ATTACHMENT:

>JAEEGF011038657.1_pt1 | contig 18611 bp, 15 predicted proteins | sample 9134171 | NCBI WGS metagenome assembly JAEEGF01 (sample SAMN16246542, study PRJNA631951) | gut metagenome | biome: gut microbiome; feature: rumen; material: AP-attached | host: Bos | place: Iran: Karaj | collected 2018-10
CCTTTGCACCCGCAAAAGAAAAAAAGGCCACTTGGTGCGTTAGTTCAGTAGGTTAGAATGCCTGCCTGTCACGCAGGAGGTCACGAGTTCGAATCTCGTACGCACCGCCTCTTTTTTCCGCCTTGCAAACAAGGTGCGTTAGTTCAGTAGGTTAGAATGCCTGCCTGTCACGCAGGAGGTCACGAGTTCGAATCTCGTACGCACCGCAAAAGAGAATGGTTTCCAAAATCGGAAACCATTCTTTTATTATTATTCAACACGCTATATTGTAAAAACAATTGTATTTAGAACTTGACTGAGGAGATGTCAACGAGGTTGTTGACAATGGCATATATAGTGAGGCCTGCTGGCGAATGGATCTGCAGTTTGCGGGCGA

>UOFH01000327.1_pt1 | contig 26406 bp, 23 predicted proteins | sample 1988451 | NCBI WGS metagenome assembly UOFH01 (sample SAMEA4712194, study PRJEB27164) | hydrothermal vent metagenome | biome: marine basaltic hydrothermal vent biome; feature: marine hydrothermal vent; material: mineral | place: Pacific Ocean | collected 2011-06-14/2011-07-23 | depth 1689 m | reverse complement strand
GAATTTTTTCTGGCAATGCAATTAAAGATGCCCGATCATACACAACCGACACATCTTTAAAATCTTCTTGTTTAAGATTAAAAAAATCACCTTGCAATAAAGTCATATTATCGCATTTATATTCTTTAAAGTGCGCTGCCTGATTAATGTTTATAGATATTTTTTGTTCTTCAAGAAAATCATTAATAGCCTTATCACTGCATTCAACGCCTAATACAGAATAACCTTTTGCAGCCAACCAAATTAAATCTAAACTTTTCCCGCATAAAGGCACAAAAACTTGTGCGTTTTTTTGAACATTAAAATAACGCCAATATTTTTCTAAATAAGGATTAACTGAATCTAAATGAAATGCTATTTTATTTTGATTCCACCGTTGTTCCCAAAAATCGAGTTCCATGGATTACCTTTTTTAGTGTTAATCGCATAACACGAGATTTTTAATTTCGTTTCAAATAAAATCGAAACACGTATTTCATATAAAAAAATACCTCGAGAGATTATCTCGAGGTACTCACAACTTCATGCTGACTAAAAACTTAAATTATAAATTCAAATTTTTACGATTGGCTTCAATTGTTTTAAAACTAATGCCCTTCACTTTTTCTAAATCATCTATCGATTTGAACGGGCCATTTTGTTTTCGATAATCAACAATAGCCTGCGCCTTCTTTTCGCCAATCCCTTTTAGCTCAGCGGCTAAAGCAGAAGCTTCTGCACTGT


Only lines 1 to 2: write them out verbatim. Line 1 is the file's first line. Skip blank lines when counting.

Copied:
>JAEEGF011038657.1_pt1 | contig 18611 bp, 15 predicted proteins | sample 9134171 | NCBI WGS metagenome assembly JAEEGF01 (sample SAMN16246542, study PRJNA631951) | gut metagenome | biome: gut microbiome; feature: rumen; material: AP-attached | host: Bos | place: Iran: Karaj | collected 2018-10
CCTTTGCACCCGCAAAAGAAAAAAAGGCCACTTGGTGCGTTAGTTCAGTAGGTTAGAATGCCTGCCTGTCACGCAGGAGGTCACGAGTTCGAATCTCGTACGCACCGCCTCTTTTTTCCGCCTTGCAAACAAGGTGCGTTAGTTCAGTAGGTTAGAATGCCTGCCTGTCACGCAGGAGGTCACGAGTTCGAATCTCGTACGCACCGCAAAAGAGAATGGTTTCCAAAATCGGAAACCATTCTTTTATTATTATTCAACACGCTATATTGTAAAAACAATTGTATTTAGAACTTGACTGAGGAGATGTCAACGAGGTTGTTGACAATGGCATATATAGTGAGGCCTGCTGGCGAATGGATCTGCAGTTTGCGGGCGA